A NEW WEAPON IN THE CARBON FIGHT
Author: Sujatha Byravan
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Atmospheric concentrations of carbon dioxide have crossed 410 parts per million and oceans are already turning acidic. Soil, if used as a sink for carbon dioxide, can help solving this issue and our transition to a ‘zero-carbon lifestyle’.
Soil, the largest terrestrial pool of carbon, contains roughly 2,344 Gt (1 Gt = 1 billion tonnes) of organic carbon (called soil organic carbon or SOC). SOC comes from plants, animals, microbes, leaves and wood, mostly found in the first metre of earth or so. Conditions and processes that determine changes to SOC content include temperature, rainfall, vegetation, soil management and land-use change.
Benefits of increasing SOC:
- Improved soil health
- Agricultural yield (increase of just 1 tonne of SOC in degraded cropland soils can increase crop yield by several kilograms per hectare)
- Food security
- Water quality
- Reduction in need for chemicals
- Better environmental health and increase in bio-diversity (carbon sequestration in soils has the potential to offset Green House Gases emissions from fossil fuels by up to 15% annually)
Approaches to increase SOC:
- Reducing soil erosion
- No-till farming
- Use of cover crops
- Nutrient management
- Applying manure and sludge
- Water harvesting and conservation
- Agroforestry practices
Soil and Agriculture
Estimates suggest that SOC in India has reduced from 60% to 30% in cultivated soils compared to undisturbed soils.
After the green revolution, the crop yield has increased manifold, but there has been a significant increase in use of chemicals like pesticides, herbicides and fertilizers. These chemicals have led to degradation to soil thus affecting the yield negatively.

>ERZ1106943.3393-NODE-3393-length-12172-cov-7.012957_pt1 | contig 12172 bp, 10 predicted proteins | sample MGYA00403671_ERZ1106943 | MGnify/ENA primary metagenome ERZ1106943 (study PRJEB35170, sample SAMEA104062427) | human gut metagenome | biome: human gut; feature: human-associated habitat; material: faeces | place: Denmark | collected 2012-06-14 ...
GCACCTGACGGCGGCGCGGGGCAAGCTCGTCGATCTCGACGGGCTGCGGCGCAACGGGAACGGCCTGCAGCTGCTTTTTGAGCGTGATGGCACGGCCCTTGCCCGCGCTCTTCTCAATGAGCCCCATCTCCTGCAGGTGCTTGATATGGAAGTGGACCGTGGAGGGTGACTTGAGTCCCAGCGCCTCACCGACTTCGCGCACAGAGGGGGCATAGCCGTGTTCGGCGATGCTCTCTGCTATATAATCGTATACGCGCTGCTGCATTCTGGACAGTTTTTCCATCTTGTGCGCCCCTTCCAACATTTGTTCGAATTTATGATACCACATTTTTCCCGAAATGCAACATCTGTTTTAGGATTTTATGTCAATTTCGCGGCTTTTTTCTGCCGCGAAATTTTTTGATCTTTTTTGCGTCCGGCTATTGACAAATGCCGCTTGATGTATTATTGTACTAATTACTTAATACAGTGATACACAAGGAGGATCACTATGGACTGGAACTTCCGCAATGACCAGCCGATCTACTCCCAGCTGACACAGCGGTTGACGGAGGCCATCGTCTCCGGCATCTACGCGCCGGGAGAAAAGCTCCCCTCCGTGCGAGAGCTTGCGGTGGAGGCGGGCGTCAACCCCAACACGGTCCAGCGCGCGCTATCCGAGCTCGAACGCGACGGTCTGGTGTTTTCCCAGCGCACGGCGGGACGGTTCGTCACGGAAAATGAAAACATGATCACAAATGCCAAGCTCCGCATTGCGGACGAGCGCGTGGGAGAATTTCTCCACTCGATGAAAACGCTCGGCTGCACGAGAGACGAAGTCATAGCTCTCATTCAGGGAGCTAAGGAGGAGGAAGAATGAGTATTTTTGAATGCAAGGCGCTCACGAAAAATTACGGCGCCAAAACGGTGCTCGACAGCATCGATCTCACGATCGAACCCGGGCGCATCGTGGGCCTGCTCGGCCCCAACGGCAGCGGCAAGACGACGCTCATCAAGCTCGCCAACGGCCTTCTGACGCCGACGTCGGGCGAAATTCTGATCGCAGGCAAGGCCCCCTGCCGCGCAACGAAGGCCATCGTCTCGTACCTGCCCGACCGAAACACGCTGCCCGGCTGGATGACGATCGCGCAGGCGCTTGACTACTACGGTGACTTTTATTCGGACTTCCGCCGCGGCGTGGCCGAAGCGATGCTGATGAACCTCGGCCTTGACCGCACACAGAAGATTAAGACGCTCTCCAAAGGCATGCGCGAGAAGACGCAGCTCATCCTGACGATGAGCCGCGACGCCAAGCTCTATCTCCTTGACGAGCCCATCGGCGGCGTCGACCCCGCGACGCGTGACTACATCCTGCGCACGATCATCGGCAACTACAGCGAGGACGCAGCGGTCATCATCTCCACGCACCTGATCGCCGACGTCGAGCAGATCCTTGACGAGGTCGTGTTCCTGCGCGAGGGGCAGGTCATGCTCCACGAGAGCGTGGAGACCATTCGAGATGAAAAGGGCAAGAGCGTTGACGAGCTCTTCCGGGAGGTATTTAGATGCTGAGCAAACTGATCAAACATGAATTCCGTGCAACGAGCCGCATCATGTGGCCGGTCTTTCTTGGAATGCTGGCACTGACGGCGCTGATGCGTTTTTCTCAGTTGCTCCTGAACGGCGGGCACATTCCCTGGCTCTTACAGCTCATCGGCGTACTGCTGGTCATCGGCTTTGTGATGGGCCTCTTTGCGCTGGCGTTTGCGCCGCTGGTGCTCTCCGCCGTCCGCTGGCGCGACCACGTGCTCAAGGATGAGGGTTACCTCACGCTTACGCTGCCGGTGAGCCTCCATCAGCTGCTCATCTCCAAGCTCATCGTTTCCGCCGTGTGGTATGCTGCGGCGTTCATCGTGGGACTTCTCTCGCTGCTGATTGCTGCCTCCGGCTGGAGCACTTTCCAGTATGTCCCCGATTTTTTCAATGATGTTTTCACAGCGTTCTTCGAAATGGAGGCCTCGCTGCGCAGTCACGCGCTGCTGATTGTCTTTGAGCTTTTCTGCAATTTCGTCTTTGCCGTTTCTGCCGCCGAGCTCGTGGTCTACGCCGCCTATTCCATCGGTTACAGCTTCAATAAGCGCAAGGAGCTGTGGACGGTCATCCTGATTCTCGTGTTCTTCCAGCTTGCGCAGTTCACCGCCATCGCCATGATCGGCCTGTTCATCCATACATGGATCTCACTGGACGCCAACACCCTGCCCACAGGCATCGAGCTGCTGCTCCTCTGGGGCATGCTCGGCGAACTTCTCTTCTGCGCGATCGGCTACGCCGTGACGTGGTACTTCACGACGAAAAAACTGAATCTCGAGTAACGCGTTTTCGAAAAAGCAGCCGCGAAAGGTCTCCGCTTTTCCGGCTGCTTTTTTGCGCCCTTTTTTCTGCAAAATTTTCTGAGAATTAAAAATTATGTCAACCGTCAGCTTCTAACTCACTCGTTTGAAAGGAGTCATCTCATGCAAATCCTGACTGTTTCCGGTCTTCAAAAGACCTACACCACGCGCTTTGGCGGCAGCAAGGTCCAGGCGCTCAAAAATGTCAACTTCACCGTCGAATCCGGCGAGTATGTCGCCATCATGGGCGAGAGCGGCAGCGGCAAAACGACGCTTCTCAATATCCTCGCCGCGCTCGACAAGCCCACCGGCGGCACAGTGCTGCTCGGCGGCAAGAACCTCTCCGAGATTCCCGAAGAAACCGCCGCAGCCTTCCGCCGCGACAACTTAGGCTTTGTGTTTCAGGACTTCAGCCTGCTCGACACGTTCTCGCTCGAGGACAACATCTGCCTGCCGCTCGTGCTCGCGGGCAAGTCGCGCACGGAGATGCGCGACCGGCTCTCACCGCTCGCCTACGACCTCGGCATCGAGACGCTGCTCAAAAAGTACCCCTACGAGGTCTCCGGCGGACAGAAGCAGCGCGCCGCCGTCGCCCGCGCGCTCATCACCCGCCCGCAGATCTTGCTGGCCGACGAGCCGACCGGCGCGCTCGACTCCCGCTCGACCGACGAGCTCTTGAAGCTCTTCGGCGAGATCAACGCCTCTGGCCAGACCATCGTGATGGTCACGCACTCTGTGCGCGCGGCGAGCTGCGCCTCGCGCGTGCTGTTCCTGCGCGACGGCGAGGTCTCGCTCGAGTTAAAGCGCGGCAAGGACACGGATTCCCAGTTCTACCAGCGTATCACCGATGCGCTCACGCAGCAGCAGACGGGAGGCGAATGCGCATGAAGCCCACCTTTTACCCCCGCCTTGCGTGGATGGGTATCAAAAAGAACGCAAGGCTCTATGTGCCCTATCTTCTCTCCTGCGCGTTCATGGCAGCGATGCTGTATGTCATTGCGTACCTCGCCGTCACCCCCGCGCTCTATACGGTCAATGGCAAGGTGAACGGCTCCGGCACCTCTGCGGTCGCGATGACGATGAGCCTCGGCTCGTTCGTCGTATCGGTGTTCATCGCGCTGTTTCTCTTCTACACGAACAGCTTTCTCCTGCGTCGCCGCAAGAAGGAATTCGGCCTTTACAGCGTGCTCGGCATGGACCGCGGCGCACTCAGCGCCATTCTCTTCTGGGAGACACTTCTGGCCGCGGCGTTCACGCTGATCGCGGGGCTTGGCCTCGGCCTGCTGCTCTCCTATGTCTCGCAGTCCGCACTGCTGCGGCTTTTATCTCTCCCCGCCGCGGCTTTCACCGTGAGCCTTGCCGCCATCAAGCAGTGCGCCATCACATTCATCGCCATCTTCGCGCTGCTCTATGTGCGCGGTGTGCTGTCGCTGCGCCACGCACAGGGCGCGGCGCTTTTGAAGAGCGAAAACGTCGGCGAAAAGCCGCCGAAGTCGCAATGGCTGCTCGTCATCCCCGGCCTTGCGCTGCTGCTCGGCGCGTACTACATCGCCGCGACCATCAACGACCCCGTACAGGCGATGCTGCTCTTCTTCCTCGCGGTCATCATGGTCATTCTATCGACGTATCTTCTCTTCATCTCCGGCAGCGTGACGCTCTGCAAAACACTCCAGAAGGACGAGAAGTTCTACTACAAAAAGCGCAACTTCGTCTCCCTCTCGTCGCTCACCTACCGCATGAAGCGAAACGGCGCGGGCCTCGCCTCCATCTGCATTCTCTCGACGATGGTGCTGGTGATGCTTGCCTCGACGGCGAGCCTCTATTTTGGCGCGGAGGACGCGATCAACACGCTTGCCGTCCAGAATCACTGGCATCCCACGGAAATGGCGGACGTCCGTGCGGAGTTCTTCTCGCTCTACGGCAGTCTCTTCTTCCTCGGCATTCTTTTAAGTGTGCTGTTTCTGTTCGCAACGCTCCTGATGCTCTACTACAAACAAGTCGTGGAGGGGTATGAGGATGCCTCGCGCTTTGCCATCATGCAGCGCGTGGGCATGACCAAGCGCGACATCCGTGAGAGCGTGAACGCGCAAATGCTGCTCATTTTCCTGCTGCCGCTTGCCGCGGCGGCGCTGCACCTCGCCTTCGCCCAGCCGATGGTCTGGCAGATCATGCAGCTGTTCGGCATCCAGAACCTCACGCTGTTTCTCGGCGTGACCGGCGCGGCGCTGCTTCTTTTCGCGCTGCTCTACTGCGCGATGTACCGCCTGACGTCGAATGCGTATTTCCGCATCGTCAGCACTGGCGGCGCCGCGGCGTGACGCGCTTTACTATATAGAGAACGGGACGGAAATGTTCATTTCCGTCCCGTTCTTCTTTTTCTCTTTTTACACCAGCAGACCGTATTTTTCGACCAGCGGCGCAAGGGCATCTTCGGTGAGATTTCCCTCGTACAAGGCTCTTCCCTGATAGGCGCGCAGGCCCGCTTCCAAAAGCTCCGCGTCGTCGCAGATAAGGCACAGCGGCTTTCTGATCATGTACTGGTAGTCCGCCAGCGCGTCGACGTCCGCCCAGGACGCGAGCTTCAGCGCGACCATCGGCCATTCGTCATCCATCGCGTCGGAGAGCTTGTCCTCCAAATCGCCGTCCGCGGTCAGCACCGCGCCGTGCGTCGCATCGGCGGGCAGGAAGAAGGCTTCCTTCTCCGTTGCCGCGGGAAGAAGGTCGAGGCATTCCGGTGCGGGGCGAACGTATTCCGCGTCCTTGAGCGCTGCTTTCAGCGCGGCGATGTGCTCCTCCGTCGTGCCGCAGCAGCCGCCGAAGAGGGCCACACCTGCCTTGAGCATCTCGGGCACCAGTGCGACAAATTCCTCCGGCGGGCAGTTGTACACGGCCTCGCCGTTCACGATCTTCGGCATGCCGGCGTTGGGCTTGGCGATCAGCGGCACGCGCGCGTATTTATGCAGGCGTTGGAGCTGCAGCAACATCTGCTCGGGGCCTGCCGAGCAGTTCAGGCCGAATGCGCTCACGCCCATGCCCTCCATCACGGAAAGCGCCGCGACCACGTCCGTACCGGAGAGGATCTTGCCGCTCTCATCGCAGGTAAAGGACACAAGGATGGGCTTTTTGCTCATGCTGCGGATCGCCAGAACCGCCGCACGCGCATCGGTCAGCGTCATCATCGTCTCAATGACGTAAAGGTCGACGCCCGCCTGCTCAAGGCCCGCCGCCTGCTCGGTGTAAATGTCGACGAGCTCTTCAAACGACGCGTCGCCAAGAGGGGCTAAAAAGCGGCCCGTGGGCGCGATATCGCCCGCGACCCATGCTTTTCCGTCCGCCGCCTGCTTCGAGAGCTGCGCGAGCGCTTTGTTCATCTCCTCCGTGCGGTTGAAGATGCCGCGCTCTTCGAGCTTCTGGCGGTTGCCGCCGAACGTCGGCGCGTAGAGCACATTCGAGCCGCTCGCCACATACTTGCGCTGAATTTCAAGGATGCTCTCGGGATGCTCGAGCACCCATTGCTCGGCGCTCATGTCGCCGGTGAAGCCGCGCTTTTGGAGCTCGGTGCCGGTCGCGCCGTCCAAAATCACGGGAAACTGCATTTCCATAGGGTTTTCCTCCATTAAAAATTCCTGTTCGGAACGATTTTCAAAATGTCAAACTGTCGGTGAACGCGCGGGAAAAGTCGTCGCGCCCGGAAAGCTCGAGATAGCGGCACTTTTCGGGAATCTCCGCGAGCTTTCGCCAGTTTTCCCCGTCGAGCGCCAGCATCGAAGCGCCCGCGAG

Adverse affects of industrial change on agriculture:
- Loss of biodiversity
- Elimination of beneficial microbes and insects
- Reduction in yield
- Contamination of water bodies and soil
- Increasing toxicity and deaths from chemical use in farm households.
As a remedy, following sustainable agricultural practices that are consistent with ecological practices may be followed:
- Natural farming (also called do-nothing farming)
- Organic farming
Many farmers in India have improved incomes and soil quality after adopting these practices. These farmers can be helpful in the related research and formulation of policy.
A number of rainfed farmers are organic by default as they do not have capital to invest in chemicals. The produce of such farmers may be used in addition to encourage new farmers to adopt organic practices.
Work needs to be done at the grass root level and especially for the farmers with smaller land holdings.
Not paying attention to the successes of our own farmers has partly contributed to the agrarian crisis the country now faces.
The amount of quality food produced in the country must match the pace of population increase and producing quality food is going to be a challenge with the weather conditions deteriorating rapidly.
Steps that must be taken:
- Steps like ‘soil health card scheme’ must be promoted aimed at measuring the heath of the soil.
- Revision of fertilizer subsidy and policy support of organic farming and other natural alternatives. The Parliamentary Standing Committee on Agriculture in its 2016 report recommended the same.
- Implementation of carbon sequestering at policy level.